So, a group of colleagues and I started asking ourselves, “Well, what’s causing this?” And all of us agree that it’s because the health care system really doesn’t focus on having the conversation, which is the title of the book. So, in the book, I talk about seven patients whose care at the end of life hinged on whether or not they had a discussion with their doctor about their preferences, about what was important to them, and whether or not they started this conversation with their loved ones.

So, I think one way to really take back your own health care and be at the center of health care is to start having this discussion years before you become critically ill, years before you’re diagnosed with a disease, and to make it a routine part of what it means to have a patient/doctor relationship.

Jason:
Well, why would you say CPR is marginally effective. I mean, the person if they live, how is that ineffective?

Angelo:
Yeah, that’s a great question. When I ask most patients or anybody I ask on the street, so, you know, what are the chances of survival CPR? A lot of people tell me, “Well, isn’t it all the time?” And that’s a real problem, because for the average person, yes, CPR has a good chance of bringing you back to life just like we see on television, but if you have an advance illness, if you have advance cancer or advanced dementia or if you’re a frail elderly person with multiple diseases. The chances of CPR actually working is actually quite work. So, when people are making decisions assuming that CPR always works, well that’s a problem. So, what we have to do as a health care system is to make sure we educate people about what the chances are of surviving some of these procedures, but also understanding the complications and the alternatives to aggressive life prolonging interventions.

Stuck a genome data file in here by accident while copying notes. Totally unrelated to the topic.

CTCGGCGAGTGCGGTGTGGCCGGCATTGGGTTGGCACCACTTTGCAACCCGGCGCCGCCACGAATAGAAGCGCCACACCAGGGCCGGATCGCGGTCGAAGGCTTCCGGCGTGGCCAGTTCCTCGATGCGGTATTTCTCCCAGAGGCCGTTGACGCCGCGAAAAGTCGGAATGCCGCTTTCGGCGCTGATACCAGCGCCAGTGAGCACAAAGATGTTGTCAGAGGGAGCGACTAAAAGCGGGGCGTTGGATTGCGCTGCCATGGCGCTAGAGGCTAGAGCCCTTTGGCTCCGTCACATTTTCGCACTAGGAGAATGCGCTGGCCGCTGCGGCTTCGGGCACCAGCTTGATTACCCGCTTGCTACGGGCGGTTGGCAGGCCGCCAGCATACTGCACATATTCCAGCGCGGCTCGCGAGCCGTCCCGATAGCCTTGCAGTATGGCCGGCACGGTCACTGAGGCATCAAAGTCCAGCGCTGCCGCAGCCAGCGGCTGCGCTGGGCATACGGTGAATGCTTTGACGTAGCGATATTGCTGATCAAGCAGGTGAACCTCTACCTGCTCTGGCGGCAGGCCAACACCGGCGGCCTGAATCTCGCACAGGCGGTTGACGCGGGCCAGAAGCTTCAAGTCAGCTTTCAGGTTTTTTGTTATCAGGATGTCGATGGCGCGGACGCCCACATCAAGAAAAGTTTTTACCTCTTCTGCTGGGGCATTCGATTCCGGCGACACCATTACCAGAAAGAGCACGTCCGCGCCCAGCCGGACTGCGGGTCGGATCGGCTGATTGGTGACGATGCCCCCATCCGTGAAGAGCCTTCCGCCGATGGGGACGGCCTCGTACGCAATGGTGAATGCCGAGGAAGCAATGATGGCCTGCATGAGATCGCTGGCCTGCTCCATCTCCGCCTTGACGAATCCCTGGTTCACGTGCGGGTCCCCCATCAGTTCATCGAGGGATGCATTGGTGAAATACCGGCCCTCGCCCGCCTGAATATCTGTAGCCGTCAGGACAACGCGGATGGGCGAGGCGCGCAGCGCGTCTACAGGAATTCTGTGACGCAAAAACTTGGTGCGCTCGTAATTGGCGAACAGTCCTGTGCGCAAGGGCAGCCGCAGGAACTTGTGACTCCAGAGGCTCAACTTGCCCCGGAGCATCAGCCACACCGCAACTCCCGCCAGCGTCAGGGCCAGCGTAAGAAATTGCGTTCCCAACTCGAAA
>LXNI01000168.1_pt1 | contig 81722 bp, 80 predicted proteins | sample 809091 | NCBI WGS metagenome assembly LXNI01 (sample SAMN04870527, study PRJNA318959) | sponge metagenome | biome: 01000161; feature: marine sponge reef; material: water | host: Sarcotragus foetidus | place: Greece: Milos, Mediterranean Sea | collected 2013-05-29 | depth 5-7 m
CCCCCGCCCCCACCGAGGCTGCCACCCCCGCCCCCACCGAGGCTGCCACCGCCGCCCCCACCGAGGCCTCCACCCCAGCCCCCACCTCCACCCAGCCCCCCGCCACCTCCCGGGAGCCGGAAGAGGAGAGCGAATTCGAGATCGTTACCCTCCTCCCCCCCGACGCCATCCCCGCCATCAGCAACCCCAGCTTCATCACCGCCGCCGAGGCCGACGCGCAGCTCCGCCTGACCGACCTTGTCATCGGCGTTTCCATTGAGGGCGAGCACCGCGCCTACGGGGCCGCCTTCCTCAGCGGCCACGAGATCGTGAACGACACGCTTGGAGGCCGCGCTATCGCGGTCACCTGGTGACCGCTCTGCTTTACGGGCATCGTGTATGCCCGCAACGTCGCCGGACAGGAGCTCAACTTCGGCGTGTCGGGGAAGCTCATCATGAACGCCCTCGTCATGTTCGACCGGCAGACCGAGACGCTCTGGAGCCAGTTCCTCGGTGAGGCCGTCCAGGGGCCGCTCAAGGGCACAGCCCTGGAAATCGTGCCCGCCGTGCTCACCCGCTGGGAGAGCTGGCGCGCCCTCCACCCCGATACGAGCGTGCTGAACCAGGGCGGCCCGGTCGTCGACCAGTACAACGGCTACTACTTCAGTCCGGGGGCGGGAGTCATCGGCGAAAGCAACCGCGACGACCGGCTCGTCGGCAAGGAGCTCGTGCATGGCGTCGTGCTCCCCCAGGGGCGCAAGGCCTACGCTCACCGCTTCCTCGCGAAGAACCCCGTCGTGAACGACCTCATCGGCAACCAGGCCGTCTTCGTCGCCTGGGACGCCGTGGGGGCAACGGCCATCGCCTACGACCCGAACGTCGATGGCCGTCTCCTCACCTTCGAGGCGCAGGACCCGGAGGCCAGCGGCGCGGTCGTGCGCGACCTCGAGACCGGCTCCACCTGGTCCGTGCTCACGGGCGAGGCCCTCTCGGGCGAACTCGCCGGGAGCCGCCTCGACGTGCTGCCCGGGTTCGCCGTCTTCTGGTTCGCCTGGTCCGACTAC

Jason:
For give my ignorance though, but if CPR works, what’s the problem? I mean, are you just saying saving a sick person is going to die two weeks later anyway or what’s your point? Are you making them worse by performing CPR? It kind of seems like it doesn’t hurt to try, if you will.

Angelo:
Yeah, that’s a great question. First up, you are absolutely right. All we do for patients with an advance illness is prolong the dying process. So, for instance in one study that looked at, I think it was close to a 100 patients all with advanced cancer, they looked at when they received CPR, how many survived and what they found is that about 20% actually regained function of their heart, but when they looked at the question of how many actually survived to the time that they were able to walk out of the hospital, it was zero.